Tom Wolfe at a literary event in Frankfurt in 1988 (photo by MoSchle, via Wikimedia Commons)

Tom Wolfe at a literary event in Frankfurt in 1988 (photo by MoSchle, via Wikimedia Commons)

One of the titans of New Journalism died today at the age of 88. Tom Wolfe, best known in art circles for his scathing satire of High Modernism, The Painted Word (1975), and another that tackled Modern architecture, From Bauhaus to Our House (1981), was an important American writer who penned such widely read books as The Electric Kool-Aid Acid Test (1968), The Right Stuff (1979), and The Bonfire of the Vanities (1987), all of which were made into major motion pictures.

Tom Wolfe participating in an event at the White House organized by Laura Bush in 2004 (photo by Susan Sterner, via Wikimedia Commons)

Tom Wolfe participating in an event at the White House organized by Laura Bush in 2004 (photo by Susan Sterner, via Wikimedia Commons)

Born in Richmond, Virginia, Wolfe became a journalist and worked at the Washington Post in 1959 and later at the New York Herald Tribune and other papers. He was a pioneer of the New Journalism style that mixed the hard news style of newspaper writing with literary techniques, while chipping away at the notion of journalistic objectivity. He covered a wide range of topics and he benefited from the emergence of American imperial power around the globe, which created audiences for US fiction and non-fiction works.

In The Painted Word, Wolfe lampooned a type of doctrinaire Modern Art he associated with critic and curator Clement Greenberg and other theorists. Filled with zingers and literary twists and turns (but also a lot of fascinating observations), the book was dismissed by many of the players in the 1970s contemporary art world — which was still largely based in New York and a few other Western cities. Reviewing the book for the New York Review of Books, Barbara Rose offered a typical take:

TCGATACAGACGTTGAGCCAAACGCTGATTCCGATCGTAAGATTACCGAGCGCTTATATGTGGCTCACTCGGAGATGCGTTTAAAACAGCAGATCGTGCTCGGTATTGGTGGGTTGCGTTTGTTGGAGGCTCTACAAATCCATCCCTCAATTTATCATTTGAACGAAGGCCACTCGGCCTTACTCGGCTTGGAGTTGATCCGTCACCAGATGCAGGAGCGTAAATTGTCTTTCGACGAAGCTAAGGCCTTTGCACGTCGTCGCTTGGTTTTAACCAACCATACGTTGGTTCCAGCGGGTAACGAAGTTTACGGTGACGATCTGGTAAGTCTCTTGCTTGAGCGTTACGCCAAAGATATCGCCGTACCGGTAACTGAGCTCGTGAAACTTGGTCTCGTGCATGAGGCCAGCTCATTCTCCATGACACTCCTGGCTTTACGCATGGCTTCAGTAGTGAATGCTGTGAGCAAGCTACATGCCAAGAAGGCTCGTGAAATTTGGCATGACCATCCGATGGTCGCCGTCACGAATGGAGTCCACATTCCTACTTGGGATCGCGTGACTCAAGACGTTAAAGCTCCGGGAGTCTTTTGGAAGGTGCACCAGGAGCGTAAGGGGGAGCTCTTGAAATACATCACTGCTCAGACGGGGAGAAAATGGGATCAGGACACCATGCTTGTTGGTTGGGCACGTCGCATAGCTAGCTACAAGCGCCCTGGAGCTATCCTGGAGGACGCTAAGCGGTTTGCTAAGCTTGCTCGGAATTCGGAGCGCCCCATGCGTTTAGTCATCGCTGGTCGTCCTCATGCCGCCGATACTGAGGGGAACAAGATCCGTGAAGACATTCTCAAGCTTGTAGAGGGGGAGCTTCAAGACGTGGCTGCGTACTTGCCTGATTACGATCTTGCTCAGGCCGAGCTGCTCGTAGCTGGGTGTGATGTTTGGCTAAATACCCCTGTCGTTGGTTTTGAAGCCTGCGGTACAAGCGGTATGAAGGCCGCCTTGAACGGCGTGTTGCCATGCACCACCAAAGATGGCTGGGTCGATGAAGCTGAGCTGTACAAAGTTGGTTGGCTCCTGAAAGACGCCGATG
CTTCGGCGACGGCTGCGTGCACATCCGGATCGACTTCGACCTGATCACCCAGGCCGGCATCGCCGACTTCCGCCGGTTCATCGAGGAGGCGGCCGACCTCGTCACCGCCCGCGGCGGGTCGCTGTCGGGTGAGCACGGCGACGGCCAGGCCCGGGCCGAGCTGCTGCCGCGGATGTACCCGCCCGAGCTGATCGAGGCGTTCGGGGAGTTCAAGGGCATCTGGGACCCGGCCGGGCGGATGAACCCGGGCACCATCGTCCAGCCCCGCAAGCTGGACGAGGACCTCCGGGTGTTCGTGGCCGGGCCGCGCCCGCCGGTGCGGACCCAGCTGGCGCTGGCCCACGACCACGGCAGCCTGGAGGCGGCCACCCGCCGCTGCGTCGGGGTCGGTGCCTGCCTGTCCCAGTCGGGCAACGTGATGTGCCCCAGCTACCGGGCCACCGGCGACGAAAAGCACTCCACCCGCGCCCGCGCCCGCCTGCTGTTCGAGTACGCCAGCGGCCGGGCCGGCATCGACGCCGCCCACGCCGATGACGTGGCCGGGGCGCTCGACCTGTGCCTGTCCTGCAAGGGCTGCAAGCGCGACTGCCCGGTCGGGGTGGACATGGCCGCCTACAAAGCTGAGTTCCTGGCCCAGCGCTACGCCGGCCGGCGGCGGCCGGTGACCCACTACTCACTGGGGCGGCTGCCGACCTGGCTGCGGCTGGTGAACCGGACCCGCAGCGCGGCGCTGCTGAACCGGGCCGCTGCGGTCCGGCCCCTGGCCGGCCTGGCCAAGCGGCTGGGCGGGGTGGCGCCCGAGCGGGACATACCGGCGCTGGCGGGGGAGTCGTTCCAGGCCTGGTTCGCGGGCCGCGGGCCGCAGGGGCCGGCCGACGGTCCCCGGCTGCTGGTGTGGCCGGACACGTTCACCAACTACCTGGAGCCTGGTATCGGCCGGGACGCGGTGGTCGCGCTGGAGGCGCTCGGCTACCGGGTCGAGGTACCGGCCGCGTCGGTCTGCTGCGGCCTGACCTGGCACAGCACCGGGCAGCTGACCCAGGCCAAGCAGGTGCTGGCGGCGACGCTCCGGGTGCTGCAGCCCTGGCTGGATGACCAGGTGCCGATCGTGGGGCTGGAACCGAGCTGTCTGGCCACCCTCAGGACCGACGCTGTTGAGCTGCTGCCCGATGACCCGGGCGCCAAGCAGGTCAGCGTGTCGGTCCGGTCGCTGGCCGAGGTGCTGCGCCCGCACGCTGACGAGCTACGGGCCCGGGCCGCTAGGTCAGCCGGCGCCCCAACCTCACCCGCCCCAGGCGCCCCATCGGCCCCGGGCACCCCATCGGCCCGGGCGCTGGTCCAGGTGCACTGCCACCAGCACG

Tom Wolfe is an attractive writer because he makes hard things easy. He equips one for intellectual name-dropping, the very discourse of the upwardly mobile cocktail-party society of arrivistes for whom Wolfe reserves the greatest measure of his contempt. This is a paradox we can begin to understand if we follow Wolfe’s career, from his early hero-worshiping idealizations of pop culture heroes like Phil Spector and Junior Johnson to his subsequent attacks on the moldy, crumbling remains of the literary and art establishments.

The cover of The Painted Word (1975)

The anger of art world insiders toward Wolfe is palpable in many of the reviews. From Bauhaus to Our House addressed modern architecture in much the same way as The Painted Word criticized Modern Art, and it is also an enjoyable take on the orthodoxy of one type of Modernism.

Some notable passages from The Painted Word, include this skewering of contemporary art benefactors and their slumming with artists:

Today there is a peculiarly modern reward that the avant-garde artist can give his benefactor: namely the feeling that he, like his mate the artist, is separate from and aloof from the bourgeoisie, the middle classes … the feeling that he may be from the middle class but he is no longer in it … the feeling that he is a fellow soldier, or at least an aide-de-camp or an honorary cong guerrilla in the vanguard march through the land of the philistines.

On the in-joke of Modern Art, which he liked to capitalize: